With the result of the June referendum, the status of the forthcoming General Data Protection Regulation (GDPR) may seem to be in doubt. If you’re hosting your application data, or customer and marketing data, understanding how and when regulations are likely to change is an essential compliance issue that needs clarification.
What is the General Data Privacy Regulation?
The GDPR is a new EU regulation that will come into force in 2018. It applies to:
- Organisations inside the EU
- Organisations outside the EU handling data from EU residents
Its aim is to provide a single set of rules for all EU member states that will allow the states to support each other in investigating complaints. The major changes to existing legislation in terms of personal rights are:
- Consent to data collection and storage must be explicit and can be withdrawn at any time
- The ‘right to erasure’
- Greater transparency on data collected and its usage
- Increased subject access rights
- The ‘right to rectify’
In practical terms, the changes mean that marketing and sales leads, as well as users or customers, will have increased rights to know what information you are storing about them, what you are using it for, and to request that it be changed or deleted. It also means that so-called ‘soft’ opt-ins for sales and marketing emails may have to become a thing of the past. Brands will need to review their agreements with cloud hosting providers as well as any SaaS products that they are using.
So how does Brexit affect things?
Honestly, not a great deal. If you’re handling data from EU citizens, you’ll need to be compliant whether or not you are based in the EU.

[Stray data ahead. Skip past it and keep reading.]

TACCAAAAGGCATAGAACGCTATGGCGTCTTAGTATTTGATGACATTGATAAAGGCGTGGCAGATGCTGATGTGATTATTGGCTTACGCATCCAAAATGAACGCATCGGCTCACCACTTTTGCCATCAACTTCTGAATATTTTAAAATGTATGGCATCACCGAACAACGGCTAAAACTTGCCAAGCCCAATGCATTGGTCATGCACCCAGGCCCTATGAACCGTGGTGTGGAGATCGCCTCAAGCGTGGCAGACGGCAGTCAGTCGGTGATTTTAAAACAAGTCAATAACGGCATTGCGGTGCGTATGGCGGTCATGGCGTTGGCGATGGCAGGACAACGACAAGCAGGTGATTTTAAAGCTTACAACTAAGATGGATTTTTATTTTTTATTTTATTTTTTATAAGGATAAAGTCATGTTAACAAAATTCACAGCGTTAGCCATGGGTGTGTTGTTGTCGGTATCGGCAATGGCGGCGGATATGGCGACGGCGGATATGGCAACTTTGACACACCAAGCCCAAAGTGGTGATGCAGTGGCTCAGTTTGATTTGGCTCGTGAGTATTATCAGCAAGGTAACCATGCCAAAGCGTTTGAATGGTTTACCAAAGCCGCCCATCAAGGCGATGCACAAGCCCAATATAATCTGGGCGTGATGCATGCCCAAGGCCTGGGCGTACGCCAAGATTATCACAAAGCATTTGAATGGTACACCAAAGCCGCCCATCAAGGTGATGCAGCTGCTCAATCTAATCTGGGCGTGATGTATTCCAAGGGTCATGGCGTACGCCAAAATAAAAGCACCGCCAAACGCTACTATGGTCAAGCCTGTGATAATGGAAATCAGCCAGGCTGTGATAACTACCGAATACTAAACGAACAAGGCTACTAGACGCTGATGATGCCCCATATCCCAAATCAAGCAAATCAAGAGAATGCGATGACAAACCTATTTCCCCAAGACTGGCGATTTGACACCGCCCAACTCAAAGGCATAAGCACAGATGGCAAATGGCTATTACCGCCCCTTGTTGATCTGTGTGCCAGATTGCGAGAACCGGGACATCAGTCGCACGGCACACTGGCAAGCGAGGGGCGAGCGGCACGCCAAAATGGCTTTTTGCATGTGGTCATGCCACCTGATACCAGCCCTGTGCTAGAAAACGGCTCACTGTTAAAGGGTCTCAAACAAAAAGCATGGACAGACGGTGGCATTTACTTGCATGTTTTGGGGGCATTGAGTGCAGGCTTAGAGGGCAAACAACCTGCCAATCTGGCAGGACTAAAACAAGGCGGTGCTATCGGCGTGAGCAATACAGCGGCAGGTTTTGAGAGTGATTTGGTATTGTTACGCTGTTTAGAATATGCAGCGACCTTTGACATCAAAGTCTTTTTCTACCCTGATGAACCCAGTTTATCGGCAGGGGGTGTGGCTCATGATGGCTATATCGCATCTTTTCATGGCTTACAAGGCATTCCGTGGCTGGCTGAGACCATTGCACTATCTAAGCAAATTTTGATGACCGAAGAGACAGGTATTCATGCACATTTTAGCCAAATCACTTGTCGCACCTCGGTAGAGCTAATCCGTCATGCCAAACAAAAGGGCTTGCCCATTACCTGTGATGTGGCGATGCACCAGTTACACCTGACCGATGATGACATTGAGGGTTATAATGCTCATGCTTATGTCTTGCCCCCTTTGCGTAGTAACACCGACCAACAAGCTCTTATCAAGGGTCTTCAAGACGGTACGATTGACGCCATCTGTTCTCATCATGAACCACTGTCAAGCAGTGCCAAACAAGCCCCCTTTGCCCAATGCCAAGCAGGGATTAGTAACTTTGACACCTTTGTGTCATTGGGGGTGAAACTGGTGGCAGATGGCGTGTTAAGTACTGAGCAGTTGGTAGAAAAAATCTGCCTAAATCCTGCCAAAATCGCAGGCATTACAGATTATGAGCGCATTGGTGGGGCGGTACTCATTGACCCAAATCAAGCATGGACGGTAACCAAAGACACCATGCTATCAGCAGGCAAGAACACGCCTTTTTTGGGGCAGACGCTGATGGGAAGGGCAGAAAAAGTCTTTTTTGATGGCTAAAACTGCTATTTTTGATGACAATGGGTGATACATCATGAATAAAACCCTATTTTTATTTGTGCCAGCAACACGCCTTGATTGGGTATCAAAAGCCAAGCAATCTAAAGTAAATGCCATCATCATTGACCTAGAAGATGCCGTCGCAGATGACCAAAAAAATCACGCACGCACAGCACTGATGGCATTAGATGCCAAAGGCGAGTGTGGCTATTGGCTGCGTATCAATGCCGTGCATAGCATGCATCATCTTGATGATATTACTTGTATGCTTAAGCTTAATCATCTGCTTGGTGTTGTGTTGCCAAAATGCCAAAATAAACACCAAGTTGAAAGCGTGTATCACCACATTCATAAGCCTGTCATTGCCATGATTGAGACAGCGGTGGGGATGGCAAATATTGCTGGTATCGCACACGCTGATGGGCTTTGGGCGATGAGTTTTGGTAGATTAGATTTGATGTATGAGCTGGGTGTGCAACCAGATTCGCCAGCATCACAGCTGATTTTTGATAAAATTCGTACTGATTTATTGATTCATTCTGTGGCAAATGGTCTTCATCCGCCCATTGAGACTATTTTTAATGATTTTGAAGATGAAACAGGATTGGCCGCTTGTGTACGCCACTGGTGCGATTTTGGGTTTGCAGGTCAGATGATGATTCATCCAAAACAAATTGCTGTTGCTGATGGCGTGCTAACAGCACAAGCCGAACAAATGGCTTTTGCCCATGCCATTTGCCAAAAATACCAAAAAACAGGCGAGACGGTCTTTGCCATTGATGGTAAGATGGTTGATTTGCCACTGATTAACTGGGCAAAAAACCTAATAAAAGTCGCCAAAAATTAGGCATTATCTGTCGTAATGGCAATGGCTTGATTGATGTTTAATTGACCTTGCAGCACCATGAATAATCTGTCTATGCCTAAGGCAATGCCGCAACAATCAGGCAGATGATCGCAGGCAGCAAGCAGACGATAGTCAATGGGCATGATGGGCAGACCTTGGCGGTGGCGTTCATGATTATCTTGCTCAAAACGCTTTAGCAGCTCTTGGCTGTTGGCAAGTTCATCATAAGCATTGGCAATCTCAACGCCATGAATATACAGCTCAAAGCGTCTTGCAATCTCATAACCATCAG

Even if you only handle UK citizen data, the new regulation will come into force in 2018, which is very likely to be before Brexit is complete. If this is the case, it seems that brands will still need to be compliant during the interim period.
And after that? Well, when the UK does adopt its own legislation, it’s likely to resemble the GDPR more than it does a US PrivacyShield-style approach. In fact, the Financial Times argues that the most likely outcome is that the UK will simply adopt the GDPR as is:
"[GDPR] would empower regulators to dish out fines of up to 4 per cent global turnover to businesses in the event of a security breach. The laws were hammered out over the past four years, with the UK a significant pro-business voice in their making."
The Information Commissioner's Office (ICO) has issued a statement that seems to support this:
"If the UK is not part of the EU, then upcoming EU reforms to data protection law would not directly apply to the UK. But if the UK wants to trade with the Single Market on equal terms we would have to prove 'adequacy' - in other words UK data protection standards would have to be equivalent to the EU's General Data Protection Regulation framework starting in 2018."
How this complex issue will play out remains to be seen, but data protection compliance is an issue that all companies handling data will need to keep on their radar in the coming years. If compliance and accreditation are on your agenda, why not download our 15-step guide to implementing ISO 27001.